How can all these incomprehensible contradictions be? It is because the political left and the political right are the fractured remnants of the very ideal that gave us human rights. It is the ideal of the citizen who is bound to a people and belongs with them (the politics of the right), yet is also an individual free to dissent because they are permitted their own conscience (the politics of the left). Each side of the divide is at some point guilty of the sins it accuses its counterpart of perpetuating - if not today, then tomorrow, when the wind changes. Whatever one side takes up as its banner, the other must rally against. Each division is driven into its own madness through its hatred of whatever it currently happens not to be.
And if this is so, if indeed nothing has changed in the human condition except the extent of the dominion that first the right, then the left, seizes through the institutions of power, then the secret of the New Empire is exposed at last: power not only corrupts, but it accumulates. We have made a kind of political perpetual motion machine. So of course, whichever faction holds the sceptre at any given time cannot avoid doing evil, yet as long as they remain in opposition they have some hope of expressing their virtue. In this most uncivil of wars, the power the enemy accumulates is always unjust... but when it changes hands, it still will not be given up. So each Emperor permits more evil than the last.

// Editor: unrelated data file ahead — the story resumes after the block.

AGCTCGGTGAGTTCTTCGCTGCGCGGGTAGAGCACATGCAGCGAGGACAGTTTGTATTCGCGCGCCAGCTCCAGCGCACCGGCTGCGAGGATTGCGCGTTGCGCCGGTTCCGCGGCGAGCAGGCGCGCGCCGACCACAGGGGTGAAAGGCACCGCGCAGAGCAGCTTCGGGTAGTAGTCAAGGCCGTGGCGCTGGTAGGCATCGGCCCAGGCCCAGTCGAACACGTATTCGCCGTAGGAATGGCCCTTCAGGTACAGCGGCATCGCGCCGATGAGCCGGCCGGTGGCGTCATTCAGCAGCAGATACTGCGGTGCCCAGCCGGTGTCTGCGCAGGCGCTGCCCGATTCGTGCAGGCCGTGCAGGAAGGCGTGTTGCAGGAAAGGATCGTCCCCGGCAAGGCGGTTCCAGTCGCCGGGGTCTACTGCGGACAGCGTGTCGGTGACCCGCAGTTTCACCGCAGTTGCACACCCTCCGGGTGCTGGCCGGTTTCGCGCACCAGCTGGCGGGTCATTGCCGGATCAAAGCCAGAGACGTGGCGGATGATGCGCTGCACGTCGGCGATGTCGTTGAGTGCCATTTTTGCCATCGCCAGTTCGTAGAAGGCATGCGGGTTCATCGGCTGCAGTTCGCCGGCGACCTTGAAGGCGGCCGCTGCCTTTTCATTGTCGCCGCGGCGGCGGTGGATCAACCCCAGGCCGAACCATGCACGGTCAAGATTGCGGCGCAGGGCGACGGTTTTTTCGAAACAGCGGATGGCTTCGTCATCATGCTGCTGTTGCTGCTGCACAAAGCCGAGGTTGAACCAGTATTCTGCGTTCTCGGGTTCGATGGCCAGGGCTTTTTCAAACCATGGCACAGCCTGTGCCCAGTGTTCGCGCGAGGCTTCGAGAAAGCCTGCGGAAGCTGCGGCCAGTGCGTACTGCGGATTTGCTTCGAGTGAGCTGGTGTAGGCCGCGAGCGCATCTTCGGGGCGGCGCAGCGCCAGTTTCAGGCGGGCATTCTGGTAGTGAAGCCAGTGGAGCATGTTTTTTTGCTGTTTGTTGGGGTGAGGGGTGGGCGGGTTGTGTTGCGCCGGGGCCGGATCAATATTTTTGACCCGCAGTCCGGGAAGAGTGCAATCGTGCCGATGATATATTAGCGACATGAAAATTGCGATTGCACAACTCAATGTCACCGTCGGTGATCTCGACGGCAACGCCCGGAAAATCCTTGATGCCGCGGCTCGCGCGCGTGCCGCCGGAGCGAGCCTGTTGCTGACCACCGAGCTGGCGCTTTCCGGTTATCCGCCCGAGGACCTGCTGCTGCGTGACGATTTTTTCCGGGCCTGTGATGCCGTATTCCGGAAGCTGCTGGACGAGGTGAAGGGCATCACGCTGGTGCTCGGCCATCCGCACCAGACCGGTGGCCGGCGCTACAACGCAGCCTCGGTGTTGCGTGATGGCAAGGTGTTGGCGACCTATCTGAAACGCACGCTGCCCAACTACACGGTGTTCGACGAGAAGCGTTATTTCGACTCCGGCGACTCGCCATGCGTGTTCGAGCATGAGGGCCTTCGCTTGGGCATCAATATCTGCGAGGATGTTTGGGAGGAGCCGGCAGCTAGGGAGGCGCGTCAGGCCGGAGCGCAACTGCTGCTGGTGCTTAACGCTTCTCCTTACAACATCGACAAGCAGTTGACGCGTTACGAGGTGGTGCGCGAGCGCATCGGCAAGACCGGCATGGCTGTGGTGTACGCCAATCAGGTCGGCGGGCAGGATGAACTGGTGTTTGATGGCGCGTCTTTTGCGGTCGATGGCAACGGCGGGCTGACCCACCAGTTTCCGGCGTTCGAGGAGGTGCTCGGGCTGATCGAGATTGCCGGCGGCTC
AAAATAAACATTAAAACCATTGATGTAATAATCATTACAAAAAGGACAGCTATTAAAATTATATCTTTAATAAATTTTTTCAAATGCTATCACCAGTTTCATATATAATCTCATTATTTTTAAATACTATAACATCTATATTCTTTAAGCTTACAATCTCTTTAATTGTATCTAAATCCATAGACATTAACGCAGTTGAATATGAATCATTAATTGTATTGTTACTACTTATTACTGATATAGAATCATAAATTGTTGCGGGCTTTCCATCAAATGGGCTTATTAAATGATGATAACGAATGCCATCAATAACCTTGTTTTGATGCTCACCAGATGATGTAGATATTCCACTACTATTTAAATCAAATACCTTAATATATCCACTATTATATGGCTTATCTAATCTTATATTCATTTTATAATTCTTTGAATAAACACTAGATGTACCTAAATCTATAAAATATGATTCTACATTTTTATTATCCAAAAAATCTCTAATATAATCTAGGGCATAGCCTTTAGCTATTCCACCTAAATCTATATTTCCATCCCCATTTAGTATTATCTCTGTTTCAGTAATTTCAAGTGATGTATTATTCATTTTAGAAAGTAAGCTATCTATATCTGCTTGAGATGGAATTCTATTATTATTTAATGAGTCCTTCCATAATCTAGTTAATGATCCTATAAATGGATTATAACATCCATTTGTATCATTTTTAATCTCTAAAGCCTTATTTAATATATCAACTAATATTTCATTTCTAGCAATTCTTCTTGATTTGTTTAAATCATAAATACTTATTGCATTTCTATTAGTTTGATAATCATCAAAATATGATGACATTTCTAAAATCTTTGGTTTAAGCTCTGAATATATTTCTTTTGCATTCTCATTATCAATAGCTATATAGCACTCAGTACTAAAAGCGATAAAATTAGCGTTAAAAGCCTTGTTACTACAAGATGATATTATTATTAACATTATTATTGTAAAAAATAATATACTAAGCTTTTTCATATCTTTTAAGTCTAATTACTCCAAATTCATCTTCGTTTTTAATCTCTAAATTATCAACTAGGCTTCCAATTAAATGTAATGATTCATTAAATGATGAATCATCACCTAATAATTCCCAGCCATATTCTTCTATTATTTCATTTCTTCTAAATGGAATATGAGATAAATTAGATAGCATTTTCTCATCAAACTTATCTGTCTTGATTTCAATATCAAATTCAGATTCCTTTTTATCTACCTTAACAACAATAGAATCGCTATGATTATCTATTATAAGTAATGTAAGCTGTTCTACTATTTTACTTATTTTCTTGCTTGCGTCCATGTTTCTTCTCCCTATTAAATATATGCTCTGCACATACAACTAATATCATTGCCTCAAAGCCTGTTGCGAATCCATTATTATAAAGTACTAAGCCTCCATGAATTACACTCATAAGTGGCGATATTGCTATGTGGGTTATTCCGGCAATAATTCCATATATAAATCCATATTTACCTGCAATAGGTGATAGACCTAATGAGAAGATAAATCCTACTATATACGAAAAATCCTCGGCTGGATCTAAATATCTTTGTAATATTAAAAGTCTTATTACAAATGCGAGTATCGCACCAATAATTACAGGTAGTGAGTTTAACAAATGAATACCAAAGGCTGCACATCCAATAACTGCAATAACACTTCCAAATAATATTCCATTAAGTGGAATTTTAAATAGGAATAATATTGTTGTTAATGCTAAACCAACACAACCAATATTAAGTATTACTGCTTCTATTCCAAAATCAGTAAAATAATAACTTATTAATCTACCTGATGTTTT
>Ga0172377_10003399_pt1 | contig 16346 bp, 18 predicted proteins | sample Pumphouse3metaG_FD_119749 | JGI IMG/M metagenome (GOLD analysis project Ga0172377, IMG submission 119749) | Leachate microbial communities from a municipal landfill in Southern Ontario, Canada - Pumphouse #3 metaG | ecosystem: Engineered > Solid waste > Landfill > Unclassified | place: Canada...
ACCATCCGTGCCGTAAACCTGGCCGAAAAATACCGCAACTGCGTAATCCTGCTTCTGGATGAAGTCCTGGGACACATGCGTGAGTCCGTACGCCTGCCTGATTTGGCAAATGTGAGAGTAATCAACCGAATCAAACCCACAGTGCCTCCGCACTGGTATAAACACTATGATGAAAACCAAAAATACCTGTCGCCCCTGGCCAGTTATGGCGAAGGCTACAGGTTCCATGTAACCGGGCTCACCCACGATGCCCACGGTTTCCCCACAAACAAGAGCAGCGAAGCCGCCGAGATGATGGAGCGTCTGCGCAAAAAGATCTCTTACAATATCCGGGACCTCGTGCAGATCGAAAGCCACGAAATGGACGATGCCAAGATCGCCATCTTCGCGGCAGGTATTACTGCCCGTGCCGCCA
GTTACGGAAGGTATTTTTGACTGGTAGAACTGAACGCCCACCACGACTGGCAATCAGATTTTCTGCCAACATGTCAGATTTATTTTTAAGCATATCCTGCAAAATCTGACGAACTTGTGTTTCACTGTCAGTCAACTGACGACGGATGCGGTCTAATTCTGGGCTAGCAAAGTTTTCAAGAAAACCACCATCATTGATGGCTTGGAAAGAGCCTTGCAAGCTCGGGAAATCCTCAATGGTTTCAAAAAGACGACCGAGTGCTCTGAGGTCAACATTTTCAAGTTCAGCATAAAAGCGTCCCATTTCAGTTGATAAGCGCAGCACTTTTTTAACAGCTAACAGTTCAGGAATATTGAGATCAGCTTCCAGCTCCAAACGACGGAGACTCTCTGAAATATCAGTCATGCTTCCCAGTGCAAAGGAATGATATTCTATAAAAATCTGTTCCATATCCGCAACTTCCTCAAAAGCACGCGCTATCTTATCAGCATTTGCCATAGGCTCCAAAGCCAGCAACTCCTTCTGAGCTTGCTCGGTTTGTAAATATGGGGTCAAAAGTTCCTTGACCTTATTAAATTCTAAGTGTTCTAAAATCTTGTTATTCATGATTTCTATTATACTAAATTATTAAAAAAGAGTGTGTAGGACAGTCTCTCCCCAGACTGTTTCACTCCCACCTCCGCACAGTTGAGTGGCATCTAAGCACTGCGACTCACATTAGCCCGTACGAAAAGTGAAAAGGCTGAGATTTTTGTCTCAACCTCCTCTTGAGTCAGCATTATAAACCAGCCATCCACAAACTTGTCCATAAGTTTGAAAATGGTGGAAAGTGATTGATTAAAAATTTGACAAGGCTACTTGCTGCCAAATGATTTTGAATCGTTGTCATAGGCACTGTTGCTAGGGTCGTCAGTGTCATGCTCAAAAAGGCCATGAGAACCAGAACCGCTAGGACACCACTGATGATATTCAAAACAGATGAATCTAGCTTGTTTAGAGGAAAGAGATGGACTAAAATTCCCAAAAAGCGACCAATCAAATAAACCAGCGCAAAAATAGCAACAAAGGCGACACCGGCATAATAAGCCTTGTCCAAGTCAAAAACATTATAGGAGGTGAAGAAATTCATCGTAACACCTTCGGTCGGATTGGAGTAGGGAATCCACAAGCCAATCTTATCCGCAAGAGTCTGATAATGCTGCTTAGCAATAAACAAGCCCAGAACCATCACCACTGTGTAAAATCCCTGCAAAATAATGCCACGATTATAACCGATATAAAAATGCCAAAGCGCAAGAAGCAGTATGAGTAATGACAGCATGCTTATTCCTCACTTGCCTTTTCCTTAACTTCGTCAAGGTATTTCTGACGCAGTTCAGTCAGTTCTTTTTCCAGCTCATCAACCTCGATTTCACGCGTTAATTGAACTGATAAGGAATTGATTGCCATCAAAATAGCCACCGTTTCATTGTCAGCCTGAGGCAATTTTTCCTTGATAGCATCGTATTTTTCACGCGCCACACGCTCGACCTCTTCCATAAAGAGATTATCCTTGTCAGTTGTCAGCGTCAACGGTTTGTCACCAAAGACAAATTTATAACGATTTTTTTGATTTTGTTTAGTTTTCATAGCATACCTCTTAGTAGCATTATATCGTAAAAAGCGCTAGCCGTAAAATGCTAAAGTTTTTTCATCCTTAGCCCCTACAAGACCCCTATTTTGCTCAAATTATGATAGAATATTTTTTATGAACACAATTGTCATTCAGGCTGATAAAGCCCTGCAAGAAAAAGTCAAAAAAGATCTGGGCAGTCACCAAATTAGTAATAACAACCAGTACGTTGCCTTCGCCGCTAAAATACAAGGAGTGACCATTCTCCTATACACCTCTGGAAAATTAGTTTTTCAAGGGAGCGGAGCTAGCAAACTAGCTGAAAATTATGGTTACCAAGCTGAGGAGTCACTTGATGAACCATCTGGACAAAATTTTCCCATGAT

The third accord can thus follow only from an act of forgiveness that reconciles these two bitter yet oddly interrelated camps, and in so doing restores the integrity of the common image of the human. Only this might allow some possibility of a restoration of human rights, or whatever it is that would follow instead. It is unnecessary for the factions to agree, which is just as well, as this is unthinkable. It is only necessary that they absolve one another of those crimes that have been bitterly remembered. Only then can these affronts come at last to be forgiven, such that all the good hidden in those other ways of being can once more be seen. For we can never be citizens while we are at war with our neighbours.
If you think this awesome reconciliation impossible, I sympathise - but this is the monumental task that falls to those of us who know that the Old Republic of human rights has fallen. The Rights of Man began with bloody revolution against the crown. Human rights agreements required the horrors of the World Wars. And are we not also lying amidst the ruins of a disaster worthy of forging our own new peace...? For if we are not, then know this with grim certainty: only a greater disaster yet to come can open a path to the third accord. I hope and pray that our wisdom may yet prevail against our vengeance.